In a recent interview with The Asahi Shimbun in Washington, Gregory Jaczko, former chairman of the U.S. Nuclear Regulatory Commission (NRC), said it is crucial for a nuclear watchdog to stay independent from the nuclear industry.

Jaczko, who, unlike his four colleagues, opposed the first new construction and operation of a nuclear plant in the United States since the 1979 Three Mile Island accident, also discussed the future of nuclear energy. Excerpts from the interview follow:

 

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Go there and read. More next time.

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Call now 1300 076 188 (Mon – Fri 8am – 6pm and Sat 9am – 4pm EST).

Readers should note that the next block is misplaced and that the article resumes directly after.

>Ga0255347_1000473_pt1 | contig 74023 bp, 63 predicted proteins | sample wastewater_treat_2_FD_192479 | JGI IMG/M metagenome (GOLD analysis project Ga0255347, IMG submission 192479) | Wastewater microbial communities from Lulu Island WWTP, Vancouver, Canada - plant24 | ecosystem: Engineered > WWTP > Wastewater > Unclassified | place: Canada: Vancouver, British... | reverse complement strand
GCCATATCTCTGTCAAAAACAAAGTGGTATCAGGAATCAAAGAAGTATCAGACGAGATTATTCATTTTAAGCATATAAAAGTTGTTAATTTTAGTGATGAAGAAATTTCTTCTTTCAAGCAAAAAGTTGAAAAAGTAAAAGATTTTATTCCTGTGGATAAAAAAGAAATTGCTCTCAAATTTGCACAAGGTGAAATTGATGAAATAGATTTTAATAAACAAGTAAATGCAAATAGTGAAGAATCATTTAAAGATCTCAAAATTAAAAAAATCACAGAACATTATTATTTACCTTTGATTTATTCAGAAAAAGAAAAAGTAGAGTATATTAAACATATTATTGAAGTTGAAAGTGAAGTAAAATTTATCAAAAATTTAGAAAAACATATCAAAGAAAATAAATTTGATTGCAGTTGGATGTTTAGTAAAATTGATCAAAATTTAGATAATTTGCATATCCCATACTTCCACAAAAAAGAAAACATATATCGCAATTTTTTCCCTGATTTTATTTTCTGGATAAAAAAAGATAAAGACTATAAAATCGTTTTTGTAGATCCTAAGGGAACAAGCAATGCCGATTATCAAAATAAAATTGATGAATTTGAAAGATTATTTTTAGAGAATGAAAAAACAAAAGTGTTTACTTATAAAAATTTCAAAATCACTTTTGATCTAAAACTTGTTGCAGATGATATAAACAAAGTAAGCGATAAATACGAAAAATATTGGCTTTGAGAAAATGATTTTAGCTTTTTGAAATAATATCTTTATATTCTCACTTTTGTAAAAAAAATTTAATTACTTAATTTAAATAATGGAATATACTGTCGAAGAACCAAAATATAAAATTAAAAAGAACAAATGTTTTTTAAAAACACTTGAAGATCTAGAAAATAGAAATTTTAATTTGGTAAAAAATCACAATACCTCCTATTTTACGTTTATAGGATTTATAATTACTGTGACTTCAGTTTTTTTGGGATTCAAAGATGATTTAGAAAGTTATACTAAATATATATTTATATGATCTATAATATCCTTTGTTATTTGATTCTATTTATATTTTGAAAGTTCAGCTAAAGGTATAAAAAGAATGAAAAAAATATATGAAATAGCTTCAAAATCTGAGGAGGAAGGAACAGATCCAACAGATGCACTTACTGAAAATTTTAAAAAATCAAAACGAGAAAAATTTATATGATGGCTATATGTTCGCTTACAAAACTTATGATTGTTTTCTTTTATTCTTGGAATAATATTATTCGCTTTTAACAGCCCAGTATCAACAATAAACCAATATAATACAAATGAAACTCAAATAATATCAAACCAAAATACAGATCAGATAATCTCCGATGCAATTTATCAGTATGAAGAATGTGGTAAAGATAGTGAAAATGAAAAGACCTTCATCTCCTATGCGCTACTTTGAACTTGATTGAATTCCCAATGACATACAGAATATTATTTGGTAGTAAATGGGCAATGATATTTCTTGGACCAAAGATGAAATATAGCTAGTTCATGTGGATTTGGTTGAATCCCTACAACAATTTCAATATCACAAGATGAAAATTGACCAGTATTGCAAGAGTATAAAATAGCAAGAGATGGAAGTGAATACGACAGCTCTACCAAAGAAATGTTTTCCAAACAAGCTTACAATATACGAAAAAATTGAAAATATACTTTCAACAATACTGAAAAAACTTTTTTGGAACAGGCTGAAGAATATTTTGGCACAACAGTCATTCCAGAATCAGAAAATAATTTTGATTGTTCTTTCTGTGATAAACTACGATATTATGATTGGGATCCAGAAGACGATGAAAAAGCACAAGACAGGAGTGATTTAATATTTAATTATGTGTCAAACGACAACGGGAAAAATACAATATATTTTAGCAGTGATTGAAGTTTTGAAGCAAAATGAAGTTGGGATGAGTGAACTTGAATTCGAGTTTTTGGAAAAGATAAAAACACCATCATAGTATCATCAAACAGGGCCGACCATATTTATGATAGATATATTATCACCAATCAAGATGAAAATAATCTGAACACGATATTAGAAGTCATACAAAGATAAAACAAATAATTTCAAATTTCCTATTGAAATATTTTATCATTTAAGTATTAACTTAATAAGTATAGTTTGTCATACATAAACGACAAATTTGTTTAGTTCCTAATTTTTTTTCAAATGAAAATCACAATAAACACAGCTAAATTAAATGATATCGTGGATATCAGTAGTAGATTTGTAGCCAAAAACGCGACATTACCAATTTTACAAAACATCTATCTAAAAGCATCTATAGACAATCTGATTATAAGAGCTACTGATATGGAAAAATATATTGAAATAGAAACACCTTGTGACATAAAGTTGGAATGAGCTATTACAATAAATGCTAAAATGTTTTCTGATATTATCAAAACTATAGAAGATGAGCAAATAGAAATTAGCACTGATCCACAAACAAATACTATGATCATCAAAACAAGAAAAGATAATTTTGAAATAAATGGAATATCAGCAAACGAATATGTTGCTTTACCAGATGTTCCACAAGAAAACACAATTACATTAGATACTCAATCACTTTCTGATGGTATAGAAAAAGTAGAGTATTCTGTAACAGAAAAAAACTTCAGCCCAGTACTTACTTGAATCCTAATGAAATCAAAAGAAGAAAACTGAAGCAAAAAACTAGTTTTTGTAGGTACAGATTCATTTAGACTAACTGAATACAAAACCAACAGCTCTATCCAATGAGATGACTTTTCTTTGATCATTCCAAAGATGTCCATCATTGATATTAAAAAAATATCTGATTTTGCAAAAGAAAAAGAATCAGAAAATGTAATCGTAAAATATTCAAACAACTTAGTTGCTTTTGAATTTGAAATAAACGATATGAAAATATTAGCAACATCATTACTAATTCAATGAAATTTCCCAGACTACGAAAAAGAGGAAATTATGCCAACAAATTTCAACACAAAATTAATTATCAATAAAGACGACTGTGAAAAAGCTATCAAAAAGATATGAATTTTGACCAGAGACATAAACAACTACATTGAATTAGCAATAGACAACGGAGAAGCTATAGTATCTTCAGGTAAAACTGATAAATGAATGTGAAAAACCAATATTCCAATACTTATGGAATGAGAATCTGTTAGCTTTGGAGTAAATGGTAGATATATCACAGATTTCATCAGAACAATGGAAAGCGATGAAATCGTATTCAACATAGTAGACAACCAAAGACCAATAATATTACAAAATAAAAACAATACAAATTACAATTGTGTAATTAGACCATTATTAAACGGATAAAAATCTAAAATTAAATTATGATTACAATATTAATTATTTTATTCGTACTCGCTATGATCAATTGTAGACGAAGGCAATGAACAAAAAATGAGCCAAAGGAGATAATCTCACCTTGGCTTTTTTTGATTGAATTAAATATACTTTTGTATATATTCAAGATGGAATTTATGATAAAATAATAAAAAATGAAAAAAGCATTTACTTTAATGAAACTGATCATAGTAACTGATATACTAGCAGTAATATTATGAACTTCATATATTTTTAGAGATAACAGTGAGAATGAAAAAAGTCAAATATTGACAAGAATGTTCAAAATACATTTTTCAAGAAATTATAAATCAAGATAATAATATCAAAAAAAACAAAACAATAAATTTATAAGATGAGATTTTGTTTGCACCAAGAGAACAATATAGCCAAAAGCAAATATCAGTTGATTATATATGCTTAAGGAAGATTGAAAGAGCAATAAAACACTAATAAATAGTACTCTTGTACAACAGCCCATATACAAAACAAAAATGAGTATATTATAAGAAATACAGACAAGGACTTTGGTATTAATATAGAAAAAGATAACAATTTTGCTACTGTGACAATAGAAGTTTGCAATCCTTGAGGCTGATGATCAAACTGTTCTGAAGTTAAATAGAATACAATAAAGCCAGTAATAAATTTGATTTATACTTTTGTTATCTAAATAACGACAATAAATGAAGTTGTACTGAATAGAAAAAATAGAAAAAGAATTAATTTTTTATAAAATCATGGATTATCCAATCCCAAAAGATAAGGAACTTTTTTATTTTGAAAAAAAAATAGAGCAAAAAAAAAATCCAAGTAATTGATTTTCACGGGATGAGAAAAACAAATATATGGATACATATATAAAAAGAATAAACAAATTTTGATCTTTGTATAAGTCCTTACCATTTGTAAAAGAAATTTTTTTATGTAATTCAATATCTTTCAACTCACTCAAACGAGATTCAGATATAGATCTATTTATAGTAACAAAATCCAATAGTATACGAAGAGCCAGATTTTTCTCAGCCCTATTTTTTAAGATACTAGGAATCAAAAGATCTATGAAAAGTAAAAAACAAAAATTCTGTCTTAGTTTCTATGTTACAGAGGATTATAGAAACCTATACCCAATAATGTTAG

Having said that please do all the things with AGL that you would do with any contractor. Check with local business groups like the Chamber of Commerce and the Better Business Bureau. Ask for references and you must comparison shop. Having said that here is a guest post from AGL on the past and present of Solar Power.

AGL solar energy

The ever-growing improvements in solar power technology

 

Solar power technology has come a long way since its first arrival in the 1950s, when solar panels were over three times the size they are now, yet converted just 4.5% of solar energy into electricity. Sixty years ago solar panels needed to be far larger to be as powerful and were unthinkably expensive. For example, a 230 Watt solar panel in 1953 measured 213 inches by 130 inches and cost a whopping $1785 per Watt. Today, a solar panel with an identical wattage measures 64 inches by 39 inches and costs just $1.30 per Watt. As research and development in solar power technology increases, efficiency, cost and size can only further improve in the future.